Winner of the Prix Goncourt in France, Mathieu's first novel to be translated into English follows three teenagers and their families through four summers in an economically depressed valley far removed from Paris.
It's 1992, “Smells Like Teen Spirit” is the song of the moment, and 14-year-old Anthony Casati is obsessed with the thought of topless girls. He and his cousin steal a canoe and paddle to the fabled nude beach across the local lake. His chance encounter there has far-reaching consequences for him, a wealthy girl named Stéphanie Chaussoy, and an immigrant boy named Hacine Bouali. Told in four sections, each unfolding over another summer, the novel details the torpor and hopelessness of a deindustrialized valley where children deal hashish and shoot their BB guns at the rusting carcasses of blast furnaces. Mathieu captures the vulnerability and awkwardness of adolescence with painful acuity as the teenagers struggle to find their ways in the world. But his interest extends further, to their families and the place itself; characters and setting are inextricable, as the book's best writing reveals. "In midafternoon, a diffuse numbness took hold of the projects....The towers themselves seemed ready to collapse, swaying in the waves of heat. Every so often, the howl of a tricked-out motorbike would slash through the silence....The boys felt sluggish and hateful." In the bar that Anthony's alcoholic father frequents: "People drank in silence until 5 o'clock, and more energetically afterward. Depending on their temperament, they then got sick, funny, or mean." The conflict between Anthony and Hacine has its roots in the valley's poverty and racism. In one of several vicious attacks, a punch "carried ancient pains and frustrations. It was a fist heavy with misery and missed chances, a ton of misspent living." Mathieu's sympathy for his characters is cleareyed and generous, and the final section—showing the entire valley caught up in World Cup soccer fever as the French team competes for a place in the finals—is surprisingly moving.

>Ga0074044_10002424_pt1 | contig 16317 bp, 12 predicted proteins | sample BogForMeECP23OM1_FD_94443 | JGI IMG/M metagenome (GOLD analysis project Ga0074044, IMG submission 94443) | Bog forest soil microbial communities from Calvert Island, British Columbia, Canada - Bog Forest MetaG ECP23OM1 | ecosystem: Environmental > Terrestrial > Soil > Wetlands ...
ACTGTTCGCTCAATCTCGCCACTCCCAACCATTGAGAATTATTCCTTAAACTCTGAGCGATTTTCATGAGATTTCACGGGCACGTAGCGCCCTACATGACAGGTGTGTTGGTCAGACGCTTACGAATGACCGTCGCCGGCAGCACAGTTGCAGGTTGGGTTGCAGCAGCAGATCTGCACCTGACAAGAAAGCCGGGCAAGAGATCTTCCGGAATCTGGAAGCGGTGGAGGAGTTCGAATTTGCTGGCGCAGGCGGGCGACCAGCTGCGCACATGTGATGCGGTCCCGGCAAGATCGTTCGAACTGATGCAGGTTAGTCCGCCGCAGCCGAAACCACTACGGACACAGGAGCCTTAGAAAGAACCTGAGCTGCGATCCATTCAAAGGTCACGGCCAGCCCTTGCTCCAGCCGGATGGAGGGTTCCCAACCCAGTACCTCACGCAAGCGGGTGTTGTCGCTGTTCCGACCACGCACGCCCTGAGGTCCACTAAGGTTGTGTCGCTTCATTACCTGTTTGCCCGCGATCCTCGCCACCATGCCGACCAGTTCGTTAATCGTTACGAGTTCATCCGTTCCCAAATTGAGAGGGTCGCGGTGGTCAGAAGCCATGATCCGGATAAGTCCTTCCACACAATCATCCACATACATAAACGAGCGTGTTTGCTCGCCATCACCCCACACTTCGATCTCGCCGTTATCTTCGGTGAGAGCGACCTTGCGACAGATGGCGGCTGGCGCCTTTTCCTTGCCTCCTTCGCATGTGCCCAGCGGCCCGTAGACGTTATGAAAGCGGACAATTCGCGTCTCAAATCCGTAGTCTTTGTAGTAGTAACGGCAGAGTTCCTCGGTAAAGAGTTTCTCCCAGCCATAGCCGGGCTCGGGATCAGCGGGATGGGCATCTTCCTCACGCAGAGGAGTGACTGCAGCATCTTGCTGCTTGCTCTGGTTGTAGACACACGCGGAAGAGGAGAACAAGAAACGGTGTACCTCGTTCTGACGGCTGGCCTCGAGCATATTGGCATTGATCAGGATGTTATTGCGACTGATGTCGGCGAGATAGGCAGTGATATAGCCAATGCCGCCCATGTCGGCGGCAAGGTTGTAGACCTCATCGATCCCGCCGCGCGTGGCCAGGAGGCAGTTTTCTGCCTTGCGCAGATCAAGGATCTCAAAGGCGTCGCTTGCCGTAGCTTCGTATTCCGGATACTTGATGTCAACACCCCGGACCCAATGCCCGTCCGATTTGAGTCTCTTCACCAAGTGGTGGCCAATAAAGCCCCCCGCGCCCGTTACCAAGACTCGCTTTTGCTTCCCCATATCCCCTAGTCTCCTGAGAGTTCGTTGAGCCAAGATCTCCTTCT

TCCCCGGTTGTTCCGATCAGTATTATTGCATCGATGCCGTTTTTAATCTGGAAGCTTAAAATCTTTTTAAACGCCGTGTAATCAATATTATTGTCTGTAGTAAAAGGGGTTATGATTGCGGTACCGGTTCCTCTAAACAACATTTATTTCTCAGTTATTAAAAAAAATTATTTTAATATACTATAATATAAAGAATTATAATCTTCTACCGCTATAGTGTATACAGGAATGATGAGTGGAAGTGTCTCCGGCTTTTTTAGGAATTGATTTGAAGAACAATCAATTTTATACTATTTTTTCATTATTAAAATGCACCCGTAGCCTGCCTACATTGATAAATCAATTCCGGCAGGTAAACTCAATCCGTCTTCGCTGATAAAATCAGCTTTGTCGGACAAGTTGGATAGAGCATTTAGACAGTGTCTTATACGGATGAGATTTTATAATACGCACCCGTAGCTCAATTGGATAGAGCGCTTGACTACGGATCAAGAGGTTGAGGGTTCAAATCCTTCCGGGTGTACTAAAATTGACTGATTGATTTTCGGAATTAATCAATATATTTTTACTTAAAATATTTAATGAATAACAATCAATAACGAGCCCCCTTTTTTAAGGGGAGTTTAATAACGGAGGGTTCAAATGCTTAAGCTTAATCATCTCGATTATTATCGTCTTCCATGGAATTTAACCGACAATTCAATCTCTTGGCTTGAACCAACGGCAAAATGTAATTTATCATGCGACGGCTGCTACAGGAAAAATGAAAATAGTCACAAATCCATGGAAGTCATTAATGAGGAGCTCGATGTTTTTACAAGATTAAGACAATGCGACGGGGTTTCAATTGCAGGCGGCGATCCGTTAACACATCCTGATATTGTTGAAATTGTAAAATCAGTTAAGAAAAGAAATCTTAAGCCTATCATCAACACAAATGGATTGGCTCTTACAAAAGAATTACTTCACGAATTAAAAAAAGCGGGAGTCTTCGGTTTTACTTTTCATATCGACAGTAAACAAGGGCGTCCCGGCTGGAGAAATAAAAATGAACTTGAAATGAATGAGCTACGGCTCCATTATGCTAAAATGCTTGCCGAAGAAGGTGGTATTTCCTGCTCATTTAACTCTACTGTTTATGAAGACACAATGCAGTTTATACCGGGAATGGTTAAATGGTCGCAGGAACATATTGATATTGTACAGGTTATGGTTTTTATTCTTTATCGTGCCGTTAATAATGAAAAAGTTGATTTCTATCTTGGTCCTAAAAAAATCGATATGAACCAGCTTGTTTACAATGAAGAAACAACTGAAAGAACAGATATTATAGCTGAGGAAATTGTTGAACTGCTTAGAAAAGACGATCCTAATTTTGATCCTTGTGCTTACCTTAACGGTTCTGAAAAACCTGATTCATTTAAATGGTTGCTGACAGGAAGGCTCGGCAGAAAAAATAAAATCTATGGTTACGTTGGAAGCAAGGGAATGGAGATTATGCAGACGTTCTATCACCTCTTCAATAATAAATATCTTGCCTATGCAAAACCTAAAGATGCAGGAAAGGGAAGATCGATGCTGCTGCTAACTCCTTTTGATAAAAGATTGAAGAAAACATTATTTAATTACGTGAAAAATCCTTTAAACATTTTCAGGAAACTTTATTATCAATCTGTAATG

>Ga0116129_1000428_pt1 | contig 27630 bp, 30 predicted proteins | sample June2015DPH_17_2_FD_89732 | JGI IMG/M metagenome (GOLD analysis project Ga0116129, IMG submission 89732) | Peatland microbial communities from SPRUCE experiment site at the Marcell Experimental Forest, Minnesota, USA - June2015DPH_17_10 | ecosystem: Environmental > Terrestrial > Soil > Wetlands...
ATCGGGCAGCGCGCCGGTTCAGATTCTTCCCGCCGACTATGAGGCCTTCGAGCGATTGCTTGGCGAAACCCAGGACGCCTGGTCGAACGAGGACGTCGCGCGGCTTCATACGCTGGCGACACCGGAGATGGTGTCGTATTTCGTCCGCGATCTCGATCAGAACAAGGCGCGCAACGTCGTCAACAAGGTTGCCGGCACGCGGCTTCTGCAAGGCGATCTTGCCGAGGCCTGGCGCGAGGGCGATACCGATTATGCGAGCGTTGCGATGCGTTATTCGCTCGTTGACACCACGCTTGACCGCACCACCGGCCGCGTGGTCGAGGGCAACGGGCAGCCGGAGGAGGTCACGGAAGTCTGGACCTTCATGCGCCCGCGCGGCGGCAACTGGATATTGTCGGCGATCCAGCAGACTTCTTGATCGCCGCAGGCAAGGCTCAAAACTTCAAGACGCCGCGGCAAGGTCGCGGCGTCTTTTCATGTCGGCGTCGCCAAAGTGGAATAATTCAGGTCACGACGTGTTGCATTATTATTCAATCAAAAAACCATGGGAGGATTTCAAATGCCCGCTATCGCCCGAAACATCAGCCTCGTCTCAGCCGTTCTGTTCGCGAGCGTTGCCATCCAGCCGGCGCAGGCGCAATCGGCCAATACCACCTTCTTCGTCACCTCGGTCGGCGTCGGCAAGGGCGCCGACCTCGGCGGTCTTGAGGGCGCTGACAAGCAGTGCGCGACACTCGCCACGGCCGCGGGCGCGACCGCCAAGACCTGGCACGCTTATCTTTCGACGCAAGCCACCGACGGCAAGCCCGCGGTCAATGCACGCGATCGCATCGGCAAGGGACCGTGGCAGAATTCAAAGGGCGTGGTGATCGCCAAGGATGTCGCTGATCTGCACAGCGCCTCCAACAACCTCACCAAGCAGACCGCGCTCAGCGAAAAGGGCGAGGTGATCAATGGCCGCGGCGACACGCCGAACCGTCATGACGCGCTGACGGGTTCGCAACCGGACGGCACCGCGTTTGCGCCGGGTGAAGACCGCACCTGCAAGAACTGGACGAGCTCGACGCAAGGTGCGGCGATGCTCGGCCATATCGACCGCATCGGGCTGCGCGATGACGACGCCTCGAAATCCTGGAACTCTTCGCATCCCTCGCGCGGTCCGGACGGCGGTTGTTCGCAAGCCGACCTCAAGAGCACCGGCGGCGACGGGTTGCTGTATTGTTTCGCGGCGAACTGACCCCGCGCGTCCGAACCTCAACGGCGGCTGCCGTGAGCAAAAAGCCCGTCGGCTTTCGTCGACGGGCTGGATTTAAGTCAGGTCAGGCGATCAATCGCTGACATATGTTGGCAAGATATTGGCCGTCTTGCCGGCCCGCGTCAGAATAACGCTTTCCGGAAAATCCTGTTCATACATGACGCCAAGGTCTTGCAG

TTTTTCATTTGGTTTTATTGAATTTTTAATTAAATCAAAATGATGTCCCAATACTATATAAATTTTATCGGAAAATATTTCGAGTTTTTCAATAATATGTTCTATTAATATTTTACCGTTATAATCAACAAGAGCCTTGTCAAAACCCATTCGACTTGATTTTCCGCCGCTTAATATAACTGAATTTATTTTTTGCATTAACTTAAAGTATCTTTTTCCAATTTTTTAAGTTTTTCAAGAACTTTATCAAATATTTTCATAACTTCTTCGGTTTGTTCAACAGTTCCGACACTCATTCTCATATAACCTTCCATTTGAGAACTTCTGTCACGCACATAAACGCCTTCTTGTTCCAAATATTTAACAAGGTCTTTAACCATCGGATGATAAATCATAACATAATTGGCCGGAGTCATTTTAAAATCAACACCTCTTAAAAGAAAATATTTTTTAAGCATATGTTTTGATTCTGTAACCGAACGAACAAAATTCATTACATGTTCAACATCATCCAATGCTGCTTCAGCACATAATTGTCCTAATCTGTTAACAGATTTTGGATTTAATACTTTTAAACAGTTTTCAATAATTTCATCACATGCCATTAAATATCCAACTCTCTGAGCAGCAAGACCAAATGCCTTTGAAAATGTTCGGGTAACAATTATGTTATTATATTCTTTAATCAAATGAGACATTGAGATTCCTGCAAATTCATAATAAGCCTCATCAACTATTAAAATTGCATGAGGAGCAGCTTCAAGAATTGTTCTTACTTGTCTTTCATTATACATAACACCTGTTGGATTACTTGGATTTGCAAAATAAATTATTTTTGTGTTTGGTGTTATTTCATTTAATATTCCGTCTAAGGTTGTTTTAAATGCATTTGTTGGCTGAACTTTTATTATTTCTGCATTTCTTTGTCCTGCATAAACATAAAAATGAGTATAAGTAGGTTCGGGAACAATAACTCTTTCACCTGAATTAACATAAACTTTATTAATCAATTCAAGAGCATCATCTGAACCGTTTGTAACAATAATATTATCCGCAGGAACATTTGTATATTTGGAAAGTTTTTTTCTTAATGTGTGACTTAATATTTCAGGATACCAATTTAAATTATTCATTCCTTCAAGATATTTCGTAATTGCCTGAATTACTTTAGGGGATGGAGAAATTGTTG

A gritty, expansive coming-of-age novel filled with sex and violence that manages to be tender, even wryly hopeful.